Almost everyone in Botswana is exposed to the threat. Staff and patients at public and private medical facilities in which radiology departments or units exist; local farmers and Ministry of Agriculture officials involved in research techniques that use nuclear technology such as sterile insect technique, artificial insemination, plant mutation and animal breeding workers in mining companies where radiation sources are used extensively for exploration and process control, University of Botswana students and lecturers who use radiation sources for research, Kgalagadi Breweries staff who use radioactive sources for a variety of applications and construction workers who use sealed sources for measuring, amongst other things, soil moisture during road construction.

Even countries that used to sing praises about how Botswana has escaped the curse of development are now taking another look at the country and turning up their noses.

A number of member countries of the International Atomic Energy Agency (IAEA) are now refusing to do business with Botswana because although the country has been using nuclear technology for sometime, it is not regulated.

The IAEA is a United Nations agency that guards against nuclear proliferation and the adverse effects of radiological incidents. The IAEA led the nuclear weapons inspection in Iraq in the early 1990s.
In one case, a Botswana company missed production targets because a member state of IAEA in Europe would not send the Americium-Beryllium 241 source unless authority had been obtained from the regulatory body.

Botswana has for the past four months been in a rush to put together a regulatory body to protect the country from nuclear radioactivity. In its last sitting, Parliament passed the Radiation Protection Bill, 2006. The Radiation Protection Act provides for the safe use of atomic energy and nuclear technology in Botswana.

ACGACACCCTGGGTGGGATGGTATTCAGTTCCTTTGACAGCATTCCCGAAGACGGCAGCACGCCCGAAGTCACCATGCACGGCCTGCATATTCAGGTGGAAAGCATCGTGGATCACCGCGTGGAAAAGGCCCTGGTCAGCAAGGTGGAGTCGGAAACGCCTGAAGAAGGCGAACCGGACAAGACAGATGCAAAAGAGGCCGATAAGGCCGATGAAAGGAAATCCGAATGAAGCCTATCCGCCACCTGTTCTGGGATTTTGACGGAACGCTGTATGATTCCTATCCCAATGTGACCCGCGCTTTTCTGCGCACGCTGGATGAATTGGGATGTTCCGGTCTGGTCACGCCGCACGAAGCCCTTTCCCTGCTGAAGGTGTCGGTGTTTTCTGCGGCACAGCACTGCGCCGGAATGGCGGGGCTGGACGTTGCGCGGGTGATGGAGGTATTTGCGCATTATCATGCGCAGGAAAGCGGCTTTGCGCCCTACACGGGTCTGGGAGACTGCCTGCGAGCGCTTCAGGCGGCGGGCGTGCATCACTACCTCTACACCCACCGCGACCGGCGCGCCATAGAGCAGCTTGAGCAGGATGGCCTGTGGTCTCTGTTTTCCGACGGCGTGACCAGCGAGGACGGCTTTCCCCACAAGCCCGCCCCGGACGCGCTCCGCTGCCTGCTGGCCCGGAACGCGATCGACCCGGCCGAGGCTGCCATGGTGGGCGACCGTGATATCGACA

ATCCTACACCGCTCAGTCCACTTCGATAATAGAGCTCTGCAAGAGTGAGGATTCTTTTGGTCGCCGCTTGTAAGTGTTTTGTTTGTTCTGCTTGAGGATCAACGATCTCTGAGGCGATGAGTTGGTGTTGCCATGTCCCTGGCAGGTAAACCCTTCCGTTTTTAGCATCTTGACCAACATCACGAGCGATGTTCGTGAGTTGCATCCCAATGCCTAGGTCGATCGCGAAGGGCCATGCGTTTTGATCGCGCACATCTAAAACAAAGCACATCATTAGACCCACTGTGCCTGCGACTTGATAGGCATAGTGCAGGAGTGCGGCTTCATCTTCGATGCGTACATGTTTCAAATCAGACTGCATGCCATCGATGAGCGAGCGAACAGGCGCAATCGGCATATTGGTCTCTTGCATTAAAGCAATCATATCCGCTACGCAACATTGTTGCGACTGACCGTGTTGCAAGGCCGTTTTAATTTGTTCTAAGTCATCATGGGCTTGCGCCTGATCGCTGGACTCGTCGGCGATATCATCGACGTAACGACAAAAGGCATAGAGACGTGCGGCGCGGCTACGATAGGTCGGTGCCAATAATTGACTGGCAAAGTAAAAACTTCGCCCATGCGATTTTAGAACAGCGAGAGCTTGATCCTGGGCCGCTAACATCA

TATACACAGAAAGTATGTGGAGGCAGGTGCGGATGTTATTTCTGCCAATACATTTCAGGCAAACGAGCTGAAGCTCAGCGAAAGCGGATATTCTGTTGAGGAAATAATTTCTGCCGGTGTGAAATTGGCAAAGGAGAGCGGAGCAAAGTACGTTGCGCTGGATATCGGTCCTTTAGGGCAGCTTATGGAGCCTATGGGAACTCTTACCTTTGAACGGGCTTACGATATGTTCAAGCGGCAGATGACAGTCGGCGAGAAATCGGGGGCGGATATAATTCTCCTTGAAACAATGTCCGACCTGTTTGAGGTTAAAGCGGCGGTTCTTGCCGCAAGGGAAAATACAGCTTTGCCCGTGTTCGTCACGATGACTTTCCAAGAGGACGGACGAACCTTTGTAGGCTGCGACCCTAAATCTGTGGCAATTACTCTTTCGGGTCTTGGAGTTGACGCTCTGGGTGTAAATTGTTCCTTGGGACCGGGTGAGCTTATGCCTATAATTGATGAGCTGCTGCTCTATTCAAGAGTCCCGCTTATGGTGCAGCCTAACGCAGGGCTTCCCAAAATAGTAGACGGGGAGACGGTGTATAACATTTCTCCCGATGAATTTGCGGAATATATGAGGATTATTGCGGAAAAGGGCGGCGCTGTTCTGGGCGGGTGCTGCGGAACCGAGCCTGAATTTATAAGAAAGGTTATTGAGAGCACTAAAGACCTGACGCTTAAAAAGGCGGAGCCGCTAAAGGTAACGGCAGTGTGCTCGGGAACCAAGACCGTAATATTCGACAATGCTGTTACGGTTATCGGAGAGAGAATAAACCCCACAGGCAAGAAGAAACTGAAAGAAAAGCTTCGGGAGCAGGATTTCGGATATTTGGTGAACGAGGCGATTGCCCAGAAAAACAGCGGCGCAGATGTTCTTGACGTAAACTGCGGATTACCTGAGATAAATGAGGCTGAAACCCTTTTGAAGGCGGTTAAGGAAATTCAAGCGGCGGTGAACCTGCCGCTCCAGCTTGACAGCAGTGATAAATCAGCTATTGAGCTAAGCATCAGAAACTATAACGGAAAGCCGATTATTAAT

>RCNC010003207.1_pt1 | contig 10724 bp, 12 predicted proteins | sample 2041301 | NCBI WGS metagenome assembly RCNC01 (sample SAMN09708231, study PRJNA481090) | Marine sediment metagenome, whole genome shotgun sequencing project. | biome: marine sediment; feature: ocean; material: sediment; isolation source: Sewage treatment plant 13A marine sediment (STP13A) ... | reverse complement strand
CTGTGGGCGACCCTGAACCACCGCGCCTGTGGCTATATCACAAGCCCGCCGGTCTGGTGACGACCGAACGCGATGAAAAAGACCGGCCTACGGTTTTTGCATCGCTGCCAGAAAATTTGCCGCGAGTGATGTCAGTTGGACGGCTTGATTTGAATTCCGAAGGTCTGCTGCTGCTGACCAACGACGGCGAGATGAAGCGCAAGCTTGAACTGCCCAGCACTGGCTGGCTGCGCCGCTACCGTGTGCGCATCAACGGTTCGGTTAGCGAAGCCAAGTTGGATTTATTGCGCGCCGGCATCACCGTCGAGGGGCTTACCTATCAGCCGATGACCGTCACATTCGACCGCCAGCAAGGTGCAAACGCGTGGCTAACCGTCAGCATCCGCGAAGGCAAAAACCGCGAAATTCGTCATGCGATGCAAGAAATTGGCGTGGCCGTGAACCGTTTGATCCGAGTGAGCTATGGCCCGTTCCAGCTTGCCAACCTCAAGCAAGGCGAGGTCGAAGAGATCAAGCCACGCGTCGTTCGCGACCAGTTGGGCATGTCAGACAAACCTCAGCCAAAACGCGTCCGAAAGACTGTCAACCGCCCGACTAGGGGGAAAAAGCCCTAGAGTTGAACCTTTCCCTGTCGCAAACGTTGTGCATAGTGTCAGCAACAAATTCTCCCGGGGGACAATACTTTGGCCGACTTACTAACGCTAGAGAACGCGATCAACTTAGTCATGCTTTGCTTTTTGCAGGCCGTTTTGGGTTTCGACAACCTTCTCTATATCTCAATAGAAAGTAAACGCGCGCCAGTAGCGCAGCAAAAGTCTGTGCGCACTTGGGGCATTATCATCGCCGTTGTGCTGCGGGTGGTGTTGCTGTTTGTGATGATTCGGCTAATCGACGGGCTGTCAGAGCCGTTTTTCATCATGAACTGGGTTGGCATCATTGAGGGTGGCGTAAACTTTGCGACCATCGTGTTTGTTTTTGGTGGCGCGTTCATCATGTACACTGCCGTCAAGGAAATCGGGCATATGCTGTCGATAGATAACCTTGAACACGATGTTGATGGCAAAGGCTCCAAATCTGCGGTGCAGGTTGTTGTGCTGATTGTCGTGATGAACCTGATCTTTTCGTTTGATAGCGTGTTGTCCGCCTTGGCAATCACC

The Act also provides for the setting up of a Radiation Protection Board that will administer the safe use of atomic energy and nuclear technology.

The Radiation Protection Inspectorate will implement the decisions of the board
Department of Research Science and Technology officials are putting finishing touches to their strategy to take nuclear technology awareness to the people. A number of seminars and workshops will be held during 2007 where information will be provided to key representatives from various organizations so that they can pass it on. Posters are also being passed out to the public and information campaigns are to be intensified during the year through newspapers, radio stations and television to reach out to the general public. The department is also assessing the extent of use and identifying areas of concern in relation to compliance with international safety standards governing the use of nuclear technology.

There is a sense, however, that Williams feels that the government’s reaction is slow and does not go far enough: “There are specialist areas not currently provided for in the Department of Research Science and Technology. Furthermore, extensive consultations have indicated that the Radiation Protection Inspectorate cannot operate effectively under DRST because the latter is also a user of nuclear technology and will need to be regulated as well,” said Williams. “It is important that appropriately qualified staff to take up such responsibilities is identified without delay.”